When Poverty is Worth Less


By Avi Shafran

Published July 18, 2003, issue of July 18, 2003.
  • Print
  • Share Share

‘Chutzpah” was the title of an editorial in the June 6 issue of the Forward; the alleged audacity referred to was the Republican leadership’s exclusion of low-wage families from the recently enacted increase in the federal tax credit for families with dependent children.

The editorial noted that “50 million households — those that most need it — would get nothing” under the Republican plan, while other American families, those that earn enough to pay income taxes, would receive tax credits to the tune of $400 per child. That result, the editorial averred, was “perverse” and “mean-spirited.”

Fast “forward” to last week’s July 11 issue.

There, one finds an editorial entitled “Agudath Israel’s Bogus Bonus,” which, while never getting around to explaining what was bogus about its subject, decried my organization’s establishment of a special fund to help replace the recently curtailed one-time-per-child grant that Israel provides to Israeli parents of newborn children. That grant has long served not only to provide families with a modest sum to assist them as they care for a new addition, but also to signal the importance of population growth. However, the new Israeli government, seeking to address severe budgetary problems — and perhaps, as the editorial suggests, engage in some social engineering to boot — has cut the per-newborn child subsidy from about $309 to $93 for each child after a couple’s firstborn.

Recognizing the severe impact this cutback will have on some of Israel’s neediest families, and the importance as well of continuing to encourage Israeli Jews to have children, we at Aguda have decided to raise funds among our constituents in the United States to help make up the per-child shortfall for needy Israeli Jewish parents. In addition, we have reached out to United Jewish Communities, suggesting that it likewise consider allocating charitable funds to help repair the breach in the Israeli “baby bonus” safety net.

Last week, the Forward found both our initiative and our invitation to UJC entirely unpleasant. It makes no sense, admonishes the paper’s editorial, for American Jewish communal organizations “to spend [their] limited funds on campaigns to undermine Israeli government policy.”

Like the Forward, other traditional Jewish proponents of social welfare here in the United States seem to have a different perspective on the issue when it comes to meeting the needs of Israeli families with children. For example, the associate director of the Reform movement’s Religious Action Center, Mark Pelavin, maintains that the recent federal tax bill’s exclusion of low-income families from per-child tax relief “directly violates” the responsibility “to provide for the poor.” Yet, his colleague at the world arm of the Reform movement, ARZA/World Union executive director Rabbi Ammiel Hirsch, is quoted by the Forward as saying that the effort to provide needy Israeli Jewish families with a one-time small grant “does not represent the mainstream priorities of American Jewry or the priorities of donors to the federation.”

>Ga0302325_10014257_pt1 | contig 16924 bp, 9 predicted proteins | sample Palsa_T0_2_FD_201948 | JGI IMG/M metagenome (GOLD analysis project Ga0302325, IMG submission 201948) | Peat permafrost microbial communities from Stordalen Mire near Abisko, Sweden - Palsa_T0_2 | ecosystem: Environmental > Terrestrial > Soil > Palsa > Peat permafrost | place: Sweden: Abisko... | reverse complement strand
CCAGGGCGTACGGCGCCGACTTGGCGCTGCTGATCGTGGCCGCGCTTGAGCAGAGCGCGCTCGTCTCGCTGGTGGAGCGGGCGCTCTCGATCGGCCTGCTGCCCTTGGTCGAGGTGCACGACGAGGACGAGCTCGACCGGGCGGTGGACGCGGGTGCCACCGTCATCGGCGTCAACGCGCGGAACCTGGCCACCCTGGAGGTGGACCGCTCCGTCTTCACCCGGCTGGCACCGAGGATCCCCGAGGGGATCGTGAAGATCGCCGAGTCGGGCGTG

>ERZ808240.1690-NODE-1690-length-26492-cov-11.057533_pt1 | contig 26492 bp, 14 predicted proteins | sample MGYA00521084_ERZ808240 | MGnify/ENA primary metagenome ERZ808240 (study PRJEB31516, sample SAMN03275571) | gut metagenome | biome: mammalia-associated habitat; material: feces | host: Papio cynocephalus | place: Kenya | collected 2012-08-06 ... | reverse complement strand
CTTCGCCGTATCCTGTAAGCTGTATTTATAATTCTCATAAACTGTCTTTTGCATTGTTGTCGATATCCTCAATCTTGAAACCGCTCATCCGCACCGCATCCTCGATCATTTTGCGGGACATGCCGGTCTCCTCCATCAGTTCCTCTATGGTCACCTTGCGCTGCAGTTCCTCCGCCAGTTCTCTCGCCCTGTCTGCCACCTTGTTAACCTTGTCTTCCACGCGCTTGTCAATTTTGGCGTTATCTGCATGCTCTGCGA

What emerges here is a confusing double-standard: Poor families in the United States are entitled to economic help when they have children, it would appear, by simple virtue — and a virtue it is indeed — of the responsibility the more fortunate have to care for the less fortunate.

The Jewish poor in Israel, however, are unworthy of the same.

Ah, but there is good reason for the inconsistency. In Israel, you see, “there’s something larger going on,” the Forward’s editorialist reminds us. “Ultra-Orthodox, or charedi, Jews are expanding exponentially as a share of the Israeli population, thanks to a high birth rate that’s practically subsidized by government child allowances.” Most of those charedim, it seems “don’t work, don’t pay taxes and don’t serve in the army.” That is why they are undeserving of assistance.

So all is explained. Impoverished Americans — many of whom, surely, are poor at least in part because of life-choices such as dropping out of school, having children out of wedlock and drug use — must be provided generous financial assistance in raising their children. But Israel’s poor — many of whom are charedim, whose poverty is a product of their choice to dedicate their lives to the study and observance of the Jewish religious tradition — have no claim on any such assistance.

Most American Jews, to be sure, may find it odd that men and women in our day and age will willingly forgo opportunities to enjoy the material rewards that come with full-time employment in favor of lives of study and observance. But there are such men and women, both in our own country and in Israel. They regard Torah study much like most moderns regard medical research: as something so worthy in its own right that it is worth pursuing, even if it brings economic disadvantage.